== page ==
North Korea threatens Seoul with deadline (WND)
By F. Michael Maloof
WASHINGTON – Communist North Korea is threatening a military response to South Korea’s psychological warfare broadcasts across the Demilitarized Zone as the U.S. military conducts joint exercises with its ally.
A Defense Department source who requested anonymity told WND that preparations are being made to evacuate non-combat U.S. military personnel and other citizens from South Korea. About 28,500 American soldiers, sailors, airmen and Marines are stationed in South Korea. The South Korean capital, Seoul, is less than 30 miles from the heavily fortified DMZ.
Pyongyang has given South Korea a deadline of Saturday at 5 p.m. local time (4 a.m. Eastern Time) to stop sending the messages via loudspeaker across the DMZ, warning of “surprise operations” along the border.
Tensions between the two countries on the Korean Peninsula escalated after a landmine went off Aug. 4 on the South Korean side of the DMZ, wounding two soldiers. North Korea has denied responsibility and refused South Korean demands for an apology.
In response, Seoul resumed cross-border broadcasts via loudspeaker for the first time in more than a decade. Pyongyang declared it regarded the broadcasts as a declaration of war.
South Korean officials said Thursday that North Korea fired artillery shells over the DMZ and South Korea fired back several dozen shells of its own. No casualties were reported by either side. The U.S. had suspended military exercises with South Korea this week then resumed them after North Korea fired across the border, Assistant Secretary of Defense David Shear told reporters Friday.
Now, North Korea is warning that unless South Korea “stops psychological broadcasting towards the north and dismantles all means for psychological warfare within 48 hours, the KPA (Korean People’s Army) will launch a strong military action.”
The statement issued by North Korea’s state Korean Central News Agency, KCNA, said Pyonyang was prepared to fire on the loudspeakers.
“Commanders were appointed and dispatched to the relevant sectors of the front to command military actions in the areas to destroy means for psychological warfare unless the enemies stop the psychological broadcasting within 48 hours,” the KCNA report said.
Missile deployment detected
Meanwhile, North Korea is preparing to conduct short-to-medium range missile launches, a South Korean source has told South Korea’s Yonhap News Agency.
The source said the information came from radar-detection systems operated jointly by South Korean and U.S. military forces.
In addition, South Korean media is citing intelligence reports that the North Korean army is moving artillery units toward the border.
Daniel Pinkston, North East Asia deputy project director of the International Crisis Group, told the website NKNews.org that the public nature and specificity of Pyongyang’s ultimatum puts Seoul in a difficult position.
He noted North Korean leader Kim Jung-un reportedly conducted a meeting of his Central Military Commission, the CMC, on Thursday night.
“We don’t have the minutes from last night’s CMC meeting, but the question is: Did they discuss and plan and point whereby the KPA would back down? Or do they plan to carry out the threat of punishment?” said Pinkston.
“If the former, they can back down without serious domestic audience costs, because the regime is not accountable to the public. If the latter, this sets up a commitment trap for the leadership because not carrying out the threat can be perceived as weakness internally by the coalition – especially the KPA and the internal security service,” Pinkston said.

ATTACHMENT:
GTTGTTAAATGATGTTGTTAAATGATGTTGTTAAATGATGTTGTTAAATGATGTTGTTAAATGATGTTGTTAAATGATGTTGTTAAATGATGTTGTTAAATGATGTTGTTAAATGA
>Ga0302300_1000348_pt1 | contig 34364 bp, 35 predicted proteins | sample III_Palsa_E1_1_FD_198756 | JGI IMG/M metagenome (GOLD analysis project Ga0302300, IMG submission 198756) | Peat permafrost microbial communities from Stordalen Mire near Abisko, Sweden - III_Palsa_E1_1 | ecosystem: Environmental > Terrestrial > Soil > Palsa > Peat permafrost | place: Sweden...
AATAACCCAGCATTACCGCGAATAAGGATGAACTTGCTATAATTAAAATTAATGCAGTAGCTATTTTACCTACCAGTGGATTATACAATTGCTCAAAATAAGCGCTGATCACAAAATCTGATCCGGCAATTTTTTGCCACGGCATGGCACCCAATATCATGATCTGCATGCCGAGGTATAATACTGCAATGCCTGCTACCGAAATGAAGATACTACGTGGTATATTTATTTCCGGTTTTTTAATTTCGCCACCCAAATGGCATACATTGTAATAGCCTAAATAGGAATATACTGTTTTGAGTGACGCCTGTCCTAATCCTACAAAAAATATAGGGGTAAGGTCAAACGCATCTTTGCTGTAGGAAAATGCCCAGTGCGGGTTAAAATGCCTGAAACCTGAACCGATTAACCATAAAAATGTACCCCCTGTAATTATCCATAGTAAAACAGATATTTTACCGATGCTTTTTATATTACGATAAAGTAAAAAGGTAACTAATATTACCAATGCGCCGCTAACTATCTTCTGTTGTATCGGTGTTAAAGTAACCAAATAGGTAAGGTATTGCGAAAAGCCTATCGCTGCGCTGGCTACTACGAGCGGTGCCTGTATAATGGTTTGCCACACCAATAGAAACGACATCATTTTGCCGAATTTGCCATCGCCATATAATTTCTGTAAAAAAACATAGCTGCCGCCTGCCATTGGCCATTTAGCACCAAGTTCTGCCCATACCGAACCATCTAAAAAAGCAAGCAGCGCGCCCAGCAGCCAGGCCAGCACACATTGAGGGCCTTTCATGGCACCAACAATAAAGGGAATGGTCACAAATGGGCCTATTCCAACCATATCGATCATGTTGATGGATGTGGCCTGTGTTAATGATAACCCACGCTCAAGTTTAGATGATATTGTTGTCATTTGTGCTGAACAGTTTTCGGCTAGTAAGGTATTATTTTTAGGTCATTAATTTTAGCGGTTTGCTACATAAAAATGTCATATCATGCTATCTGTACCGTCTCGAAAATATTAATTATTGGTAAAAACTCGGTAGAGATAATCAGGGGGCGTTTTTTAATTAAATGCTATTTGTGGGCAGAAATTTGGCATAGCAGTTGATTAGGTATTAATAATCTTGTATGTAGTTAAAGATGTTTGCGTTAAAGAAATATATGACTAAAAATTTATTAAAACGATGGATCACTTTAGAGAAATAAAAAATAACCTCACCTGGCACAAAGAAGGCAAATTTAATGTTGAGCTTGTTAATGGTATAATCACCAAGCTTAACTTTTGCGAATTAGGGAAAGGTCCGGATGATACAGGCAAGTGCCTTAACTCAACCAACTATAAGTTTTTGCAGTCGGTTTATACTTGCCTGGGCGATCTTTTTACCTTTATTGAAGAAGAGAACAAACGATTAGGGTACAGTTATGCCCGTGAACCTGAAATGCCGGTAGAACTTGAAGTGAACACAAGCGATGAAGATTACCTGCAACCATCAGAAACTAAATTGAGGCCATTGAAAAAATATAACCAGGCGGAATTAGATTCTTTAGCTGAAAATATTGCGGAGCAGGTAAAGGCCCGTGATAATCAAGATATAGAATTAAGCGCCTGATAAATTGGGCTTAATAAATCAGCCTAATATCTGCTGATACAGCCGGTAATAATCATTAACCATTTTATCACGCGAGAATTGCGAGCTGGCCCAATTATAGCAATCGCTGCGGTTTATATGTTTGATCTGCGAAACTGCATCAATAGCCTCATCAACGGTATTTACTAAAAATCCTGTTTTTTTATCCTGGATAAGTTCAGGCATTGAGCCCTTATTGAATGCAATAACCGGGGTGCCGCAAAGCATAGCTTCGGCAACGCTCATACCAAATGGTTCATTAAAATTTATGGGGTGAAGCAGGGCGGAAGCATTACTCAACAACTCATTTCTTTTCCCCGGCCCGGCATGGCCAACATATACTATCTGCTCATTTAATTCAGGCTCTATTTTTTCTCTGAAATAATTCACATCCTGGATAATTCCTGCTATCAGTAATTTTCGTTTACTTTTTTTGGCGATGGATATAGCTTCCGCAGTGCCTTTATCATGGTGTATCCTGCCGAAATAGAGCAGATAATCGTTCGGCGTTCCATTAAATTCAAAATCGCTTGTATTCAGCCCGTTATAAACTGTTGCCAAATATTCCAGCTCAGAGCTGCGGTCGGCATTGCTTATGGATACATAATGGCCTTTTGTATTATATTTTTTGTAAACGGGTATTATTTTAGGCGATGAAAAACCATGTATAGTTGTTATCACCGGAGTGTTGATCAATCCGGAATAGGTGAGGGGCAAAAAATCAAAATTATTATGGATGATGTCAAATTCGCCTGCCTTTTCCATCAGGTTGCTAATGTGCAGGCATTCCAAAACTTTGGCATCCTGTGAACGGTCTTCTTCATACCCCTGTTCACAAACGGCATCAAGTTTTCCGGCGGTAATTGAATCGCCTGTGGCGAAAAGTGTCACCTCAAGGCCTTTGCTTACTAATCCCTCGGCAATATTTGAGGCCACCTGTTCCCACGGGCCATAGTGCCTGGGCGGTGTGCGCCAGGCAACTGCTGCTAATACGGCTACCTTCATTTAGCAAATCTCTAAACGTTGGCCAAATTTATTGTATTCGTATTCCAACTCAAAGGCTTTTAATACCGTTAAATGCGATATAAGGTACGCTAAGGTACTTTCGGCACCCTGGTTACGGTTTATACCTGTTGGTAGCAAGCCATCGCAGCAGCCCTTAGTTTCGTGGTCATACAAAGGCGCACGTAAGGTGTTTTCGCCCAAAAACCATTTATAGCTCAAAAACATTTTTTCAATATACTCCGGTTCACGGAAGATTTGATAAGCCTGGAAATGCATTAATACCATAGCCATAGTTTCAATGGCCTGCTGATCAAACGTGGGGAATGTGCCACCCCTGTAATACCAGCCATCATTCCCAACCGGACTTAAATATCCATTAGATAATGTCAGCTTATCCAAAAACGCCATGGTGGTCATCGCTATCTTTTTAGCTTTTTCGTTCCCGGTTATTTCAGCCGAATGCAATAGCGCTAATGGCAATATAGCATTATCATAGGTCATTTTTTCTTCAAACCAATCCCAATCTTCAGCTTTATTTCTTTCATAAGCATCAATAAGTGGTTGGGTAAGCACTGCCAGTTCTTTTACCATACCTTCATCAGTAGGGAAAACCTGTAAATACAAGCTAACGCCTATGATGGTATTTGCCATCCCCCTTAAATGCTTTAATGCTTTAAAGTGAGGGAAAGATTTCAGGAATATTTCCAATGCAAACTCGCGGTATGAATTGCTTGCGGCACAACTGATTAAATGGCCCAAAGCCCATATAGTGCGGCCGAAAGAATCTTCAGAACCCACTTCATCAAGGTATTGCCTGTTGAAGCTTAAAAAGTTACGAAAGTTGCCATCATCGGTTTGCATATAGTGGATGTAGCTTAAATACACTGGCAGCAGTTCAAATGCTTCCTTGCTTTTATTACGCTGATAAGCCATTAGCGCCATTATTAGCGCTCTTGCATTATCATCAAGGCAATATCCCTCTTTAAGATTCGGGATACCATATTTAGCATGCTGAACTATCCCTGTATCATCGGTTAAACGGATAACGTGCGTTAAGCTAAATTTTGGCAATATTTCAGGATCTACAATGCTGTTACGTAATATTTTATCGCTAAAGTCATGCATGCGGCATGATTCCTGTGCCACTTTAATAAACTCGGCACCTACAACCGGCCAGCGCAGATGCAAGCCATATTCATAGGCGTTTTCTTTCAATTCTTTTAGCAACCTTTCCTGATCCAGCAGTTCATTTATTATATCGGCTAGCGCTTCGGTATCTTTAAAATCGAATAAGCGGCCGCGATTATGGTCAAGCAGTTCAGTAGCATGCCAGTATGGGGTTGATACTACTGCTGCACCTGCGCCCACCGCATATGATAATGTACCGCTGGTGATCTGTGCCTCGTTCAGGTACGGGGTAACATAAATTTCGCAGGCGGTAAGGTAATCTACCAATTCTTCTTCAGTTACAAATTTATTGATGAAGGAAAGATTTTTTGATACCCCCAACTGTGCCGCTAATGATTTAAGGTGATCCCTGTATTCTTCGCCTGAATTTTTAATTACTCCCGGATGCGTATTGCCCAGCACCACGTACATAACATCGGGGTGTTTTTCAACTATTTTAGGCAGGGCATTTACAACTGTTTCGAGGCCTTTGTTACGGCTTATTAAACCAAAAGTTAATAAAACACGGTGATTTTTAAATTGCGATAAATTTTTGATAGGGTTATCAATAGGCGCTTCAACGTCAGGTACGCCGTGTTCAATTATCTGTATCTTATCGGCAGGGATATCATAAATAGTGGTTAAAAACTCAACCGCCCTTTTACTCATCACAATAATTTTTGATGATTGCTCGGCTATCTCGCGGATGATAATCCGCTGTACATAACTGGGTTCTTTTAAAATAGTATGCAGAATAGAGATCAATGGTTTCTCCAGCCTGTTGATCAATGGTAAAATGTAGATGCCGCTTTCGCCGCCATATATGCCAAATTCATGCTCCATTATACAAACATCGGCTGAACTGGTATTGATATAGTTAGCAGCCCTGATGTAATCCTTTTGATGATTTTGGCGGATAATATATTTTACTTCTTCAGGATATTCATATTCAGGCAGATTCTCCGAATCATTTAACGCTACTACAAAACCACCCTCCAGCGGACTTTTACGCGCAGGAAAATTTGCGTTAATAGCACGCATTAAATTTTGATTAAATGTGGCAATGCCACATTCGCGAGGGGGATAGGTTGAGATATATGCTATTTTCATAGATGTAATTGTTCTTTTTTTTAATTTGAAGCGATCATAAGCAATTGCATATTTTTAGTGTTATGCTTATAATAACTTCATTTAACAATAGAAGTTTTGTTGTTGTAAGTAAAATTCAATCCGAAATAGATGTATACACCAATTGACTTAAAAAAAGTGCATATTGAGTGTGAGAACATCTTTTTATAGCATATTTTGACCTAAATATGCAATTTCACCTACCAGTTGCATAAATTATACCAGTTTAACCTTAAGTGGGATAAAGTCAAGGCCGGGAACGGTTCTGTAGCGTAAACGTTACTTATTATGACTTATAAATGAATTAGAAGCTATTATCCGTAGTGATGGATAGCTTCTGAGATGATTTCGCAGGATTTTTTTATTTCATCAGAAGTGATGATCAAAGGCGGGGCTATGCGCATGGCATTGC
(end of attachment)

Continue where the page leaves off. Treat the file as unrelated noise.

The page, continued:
John Grisaff, director of intelligence for NKNews.org, said in his publication’s report that actual preparations for war would include the mobilization of large armored and mechanized units of the KPA, which hasn’t been reported.
“The movement of long-range artillery, however, should still be considered a potential threat as this puts more such weapons within range of Seoul and closer to other targets in general,” he said.
Amid the growing confrontation are unconfirmed reports of demonstrations of military power by North Korea that are far more serious than artillery fire.
A Defense Department source told WND that such speculation includes that North Korea may already have shot Nodong and SCUD missiles not only at facilities south of Seoul but also over Japan, with Japanese defense forces shooting them down.
The source said Japan “is mobilizing forces now, but nobody has said anything about deployment.”
He said that the last time North Korea shot a missile, while only a test, it prompted Japan to “come very close to scrapping their constitution,” which allows them to act only in self-defense, and go on the offensive against North Korea.
South Korean sources confirm to WND that military units in North Korea have been placed in a “wartime state.”
North Korea’s Korea Central News Agency has warned that the peninsula is “inching close to the brink of war” due to what it said were “reckless provocations” by South Korea.
Norwegian film director Morten Traavik, who currently is in Pyongyang, told NKNews.org that despite what he termed “rhetoric,” there was little sign of tension in the capital.
“The mood in Pyongyang, just like I suppose it is down south in Seoul, is completely normal,” he said. “People going about their business, cicadas chirping in the trees and the occasional propaganda mobile blaring patriotic songs; but that’s daily fare here anyway.
“Of course, people are fully aware of the current situation … but the (people) I’ve talked to say that they’re ready for whatever happens.”